By Emma Shortis and Liam Byrne
Of course, on the day of the first nominating contest for the 2024 US presidential election, there was a storm.
In Iowa over the weekend, blizzards described as “life-threatening” by the National Weather Service brought with them temperatures well below freezing, up to 25 centimetres of snow and ferocious winds.
In these terrible conditions on Monday night, Republicans in the Hawkeye state gathered to choose their preferred candidate for president of the United States. Polls had suggested for a long time that they had already made their choice – former President Donald Trump was set to win in a landslide. The only real question was who would snatch second place.
Iowa holds a caucus vote in presidential nominating contests, as opposed to most other states, which hold primary votes. In the Iowa caucuses, registered Republican voters gather in small groups in their local diners, schools and churches, hear from candidate representatives and each other, and vote privately for their preferred candidate.
As always in US electoral politics, turnout is the main game – which explains the focus on the weather and how it might impact voters’ willingness to turn up.
Iowa was always Trump’s for the taking
Trump, who led recent polls by double digits, did not feel the pressure to mount the type of intensive campaigning that might be expected of a nominee wanting to maximise turnout and make a statement in the first nominating contest.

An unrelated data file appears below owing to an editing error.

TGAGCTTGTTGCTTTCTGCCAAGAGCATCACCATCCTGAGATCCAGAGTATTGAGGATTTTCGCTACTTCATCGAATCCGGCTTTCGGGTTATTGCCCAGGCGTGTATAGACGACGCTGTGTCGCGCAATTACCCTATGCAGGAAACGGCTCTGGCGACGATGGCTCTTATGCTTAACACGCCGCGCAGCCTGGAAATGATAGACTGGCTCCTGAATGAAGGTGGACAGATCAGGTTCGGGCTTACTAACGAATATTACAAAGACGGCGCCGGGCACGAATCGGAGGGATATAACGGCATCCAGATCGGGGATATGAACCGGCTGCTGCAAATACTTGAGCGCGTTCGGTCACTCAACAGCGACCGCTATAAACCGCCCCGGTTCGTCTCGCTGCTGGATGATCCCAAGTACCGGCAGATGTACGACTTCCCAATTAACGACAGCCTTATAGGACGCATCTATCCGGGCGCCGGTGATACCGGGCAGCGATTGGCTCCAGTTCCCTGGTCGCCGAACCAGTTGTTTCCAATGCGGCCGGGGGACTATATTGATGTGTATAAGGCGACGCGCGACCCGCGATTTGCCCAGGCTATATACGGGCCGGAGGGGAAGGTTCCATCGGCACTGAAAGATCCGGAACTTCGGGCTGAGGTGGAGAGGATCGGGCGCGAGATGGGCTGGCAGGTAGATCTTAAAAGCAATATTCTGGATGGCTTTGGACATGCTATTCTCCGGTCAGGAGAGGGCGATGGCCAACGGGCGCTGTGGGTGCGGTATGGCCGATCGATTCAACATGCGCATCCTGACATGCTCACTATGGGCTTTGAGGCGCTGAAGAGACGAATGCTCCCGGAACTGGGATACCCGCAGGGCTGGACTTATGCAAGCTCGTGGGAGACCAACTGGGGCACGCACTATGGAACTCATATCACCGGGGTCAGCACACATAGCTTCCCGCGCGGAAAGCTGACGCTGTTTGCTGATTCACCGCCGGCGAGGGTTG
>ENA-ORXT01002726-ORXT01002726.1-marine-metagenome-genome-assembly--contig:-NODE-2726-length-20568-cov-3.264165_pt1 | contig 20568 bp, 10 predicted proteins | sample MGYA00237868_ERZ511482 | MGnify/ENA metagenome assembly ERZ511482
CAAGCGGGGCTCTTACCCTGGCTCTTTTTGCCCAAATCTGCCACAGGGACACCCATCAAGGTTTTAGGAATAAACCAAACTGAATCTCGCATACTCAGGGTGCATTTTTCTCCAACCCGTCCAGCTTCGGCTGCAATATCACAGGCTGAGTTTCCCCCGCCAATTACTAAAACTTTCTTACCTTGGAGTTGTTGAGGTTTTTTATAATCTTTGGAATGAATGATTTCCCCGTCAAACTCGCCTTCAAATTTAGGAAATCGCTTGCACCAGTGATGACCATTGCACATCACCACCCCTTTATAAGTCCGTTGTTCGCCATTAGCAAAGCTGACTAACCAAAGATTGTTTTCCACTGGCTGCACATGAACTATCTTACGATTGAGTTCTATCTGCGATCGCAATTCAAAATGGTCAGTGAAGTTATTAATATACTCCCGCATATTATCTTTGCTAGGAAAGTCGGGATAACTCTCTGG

Why would he? Even when he was not physically present in the state – which was a lot of the time – this contest was already all about Trump. Even when the focus was ostensibly on the other candidates, what Republican voters really wanted to know was how they felt about Trump and his many felonies and constitutional breaches, and how they could have the temerity to challenge someone who has come to dominate the Republican Party to such an unprecedented extent.
As the snow closed in and the roads iced over, those leading competitors – Nikki Haley, Ron DeSantis and Vivek Ramaswamy – scrambled to reschedule and relocate their campaign events in the final days before the caucus. But they were fighting more than just the weather.
As bitter as the campaigning between these candidates has been, it has been almost entirely aimed at each other. Not one of them has been prepared to make a substantive critique of Trump and what he stands for. Each has sought to cloak themselves in at least part of his political aura. And each was battling for second place.
In the end, the winner was declared before the caucuses had even finished. Just as predicted, Trump won Iowa by an overwhelming margin, with DeSantis and Haley neck and neck for second place.
The extent of Trump’s power over the party
While the result may have been a foregone conclusion, it is still significant.
The vote shows that the majority of Republican participants in Iowa were willing to publicly declare their support for a candidate who has incited an insurrection and been charged with 91 separate felonies, threatened violent retribution against his political opponents and promised to act as a dictator on “day one” of a potential second term in office. His speeches are also steeped in overt racism that once thrived only on the political fringes.